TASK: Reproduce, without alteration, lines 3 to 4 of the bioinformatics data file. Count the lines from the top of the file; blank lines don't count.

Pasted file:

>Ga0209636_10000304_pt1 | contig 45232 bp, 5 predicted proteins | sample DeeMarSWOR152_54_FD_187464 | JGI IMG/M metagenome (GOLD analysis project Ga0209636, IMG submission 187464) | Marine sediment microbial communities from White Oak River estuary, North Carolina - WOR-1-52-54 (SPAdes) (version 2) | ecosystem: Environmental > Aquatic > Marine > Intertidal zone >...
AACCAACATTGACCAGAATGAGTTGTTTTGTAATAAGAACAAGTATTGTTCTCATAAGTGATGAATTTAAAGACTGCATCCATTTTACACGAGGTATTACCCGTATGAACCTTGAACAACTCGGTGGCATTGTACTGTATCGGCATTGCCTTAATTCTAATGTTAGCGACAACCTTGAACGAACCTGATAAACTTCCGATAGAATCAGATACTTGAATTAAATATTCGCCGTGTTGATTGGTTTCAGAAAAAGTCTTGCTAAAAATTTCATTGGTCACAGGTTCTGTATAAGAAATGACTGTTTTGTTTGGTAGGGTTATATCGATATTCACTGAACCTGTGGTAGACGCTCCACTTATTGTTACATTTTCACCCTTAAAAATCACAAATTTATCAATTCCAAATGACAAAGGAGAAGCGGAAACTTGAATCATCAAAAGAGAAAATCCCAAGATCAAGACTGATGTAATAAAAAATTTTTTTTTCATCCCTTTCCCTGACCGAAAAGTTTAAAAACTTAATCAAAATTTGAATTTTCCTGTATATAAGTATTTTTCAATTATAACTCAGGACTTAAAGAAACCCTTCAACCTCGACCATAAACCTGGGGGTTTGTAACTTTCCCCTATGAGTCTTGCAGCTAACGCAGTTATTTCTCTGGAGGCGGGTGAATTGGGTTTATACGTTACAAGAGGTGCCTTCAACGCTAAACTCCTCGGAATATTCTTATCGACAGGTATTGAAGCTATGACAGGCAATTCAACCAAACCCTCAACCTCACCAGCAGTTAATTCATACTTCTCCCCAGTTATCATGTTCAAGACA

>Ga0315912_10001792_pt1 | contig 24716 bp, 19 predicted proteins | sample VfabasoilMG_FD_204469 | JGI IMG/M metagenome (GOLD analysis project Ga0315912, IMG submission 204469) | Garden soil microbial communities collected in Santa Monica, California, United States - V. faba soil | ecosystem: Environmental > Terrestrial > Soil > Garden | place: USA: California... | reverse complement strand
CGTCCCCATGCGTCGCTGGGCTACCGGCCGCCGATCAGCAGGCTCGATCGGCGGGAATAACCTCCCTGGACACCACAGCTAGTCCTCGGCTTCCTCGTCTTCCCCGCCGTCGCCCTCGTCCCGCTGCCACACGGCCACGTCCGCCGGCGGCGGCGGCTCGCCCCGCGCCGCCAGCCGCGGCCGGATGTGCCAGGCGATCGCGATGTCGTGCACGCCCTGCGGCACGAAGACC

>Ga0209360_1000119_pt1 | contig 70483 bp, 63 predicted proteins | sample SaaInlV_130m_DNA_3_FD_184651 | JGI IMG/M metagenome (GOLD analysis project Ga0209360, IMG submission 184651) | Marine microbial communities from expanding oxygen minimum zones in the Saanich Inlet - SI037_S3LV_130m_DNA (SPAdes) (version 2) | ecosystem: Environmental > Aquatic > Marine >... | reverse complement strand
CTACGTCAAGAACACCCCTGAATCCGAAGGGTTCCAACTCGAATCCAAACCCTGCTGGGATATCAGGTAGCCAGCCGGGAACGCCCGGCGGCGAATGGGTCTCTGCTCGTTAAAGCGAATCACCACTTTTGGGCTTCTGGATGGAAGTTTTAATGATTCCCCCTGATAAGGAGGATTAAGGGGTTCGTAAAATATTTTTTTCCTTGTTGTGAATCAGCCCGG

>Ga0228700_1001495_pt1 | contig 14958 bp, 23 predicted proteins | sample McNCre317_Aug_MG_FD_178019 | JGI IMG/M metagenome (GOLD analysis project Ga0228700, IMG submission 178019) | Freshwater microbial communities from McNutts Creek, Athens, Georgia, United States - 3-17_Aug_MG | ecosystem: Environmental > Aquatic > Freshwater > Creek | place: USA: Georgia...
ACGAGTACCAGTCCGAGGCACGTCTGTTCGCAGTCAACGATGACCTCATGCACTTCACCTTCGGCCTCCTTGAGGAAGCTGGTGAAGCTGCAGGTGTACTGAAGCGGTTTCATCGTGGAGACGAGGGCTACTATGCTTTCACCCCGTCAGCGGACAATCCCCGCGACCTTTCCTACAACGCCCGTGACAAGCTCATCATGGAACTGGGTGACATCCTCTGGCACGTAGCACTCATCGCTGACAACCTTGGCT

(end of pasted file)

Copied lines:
>Ga0315912_10001792_pt1 | contig 24716 bp, 19 predicted proteins | sample VfabasoilMG_FD_204469 | JGI IMG/M metagenome (GOLD analysis project Ga0315912, IMG submission 204469) | Garden soil microbial communities collected in Santa Monica, California, United States - V. faba soil | ecosystem: Environmental > Terrestrial > Soil > Garden | place: USA: California... | reverse complement strand
CGTCCCCATGCGTCGCTGGGCTACCGGCCGCCGATCAGCAGGCTCGATCGGCGGGAATAACCTCCCTGGACACCACAGCTAGTCCTCGGCTTCCTCGTCTTCCCCGCCGTCGCCCTCGTCCCGCTGCCACACGGCCACGTCCGCCGGCGGCGGCGGCTCGCCCCGCGCCGCCAGCCGCGGCCGGATGTGCCAGGCGATCGCGATGTCGTGCACGCCCTGCGGCACGAAGACC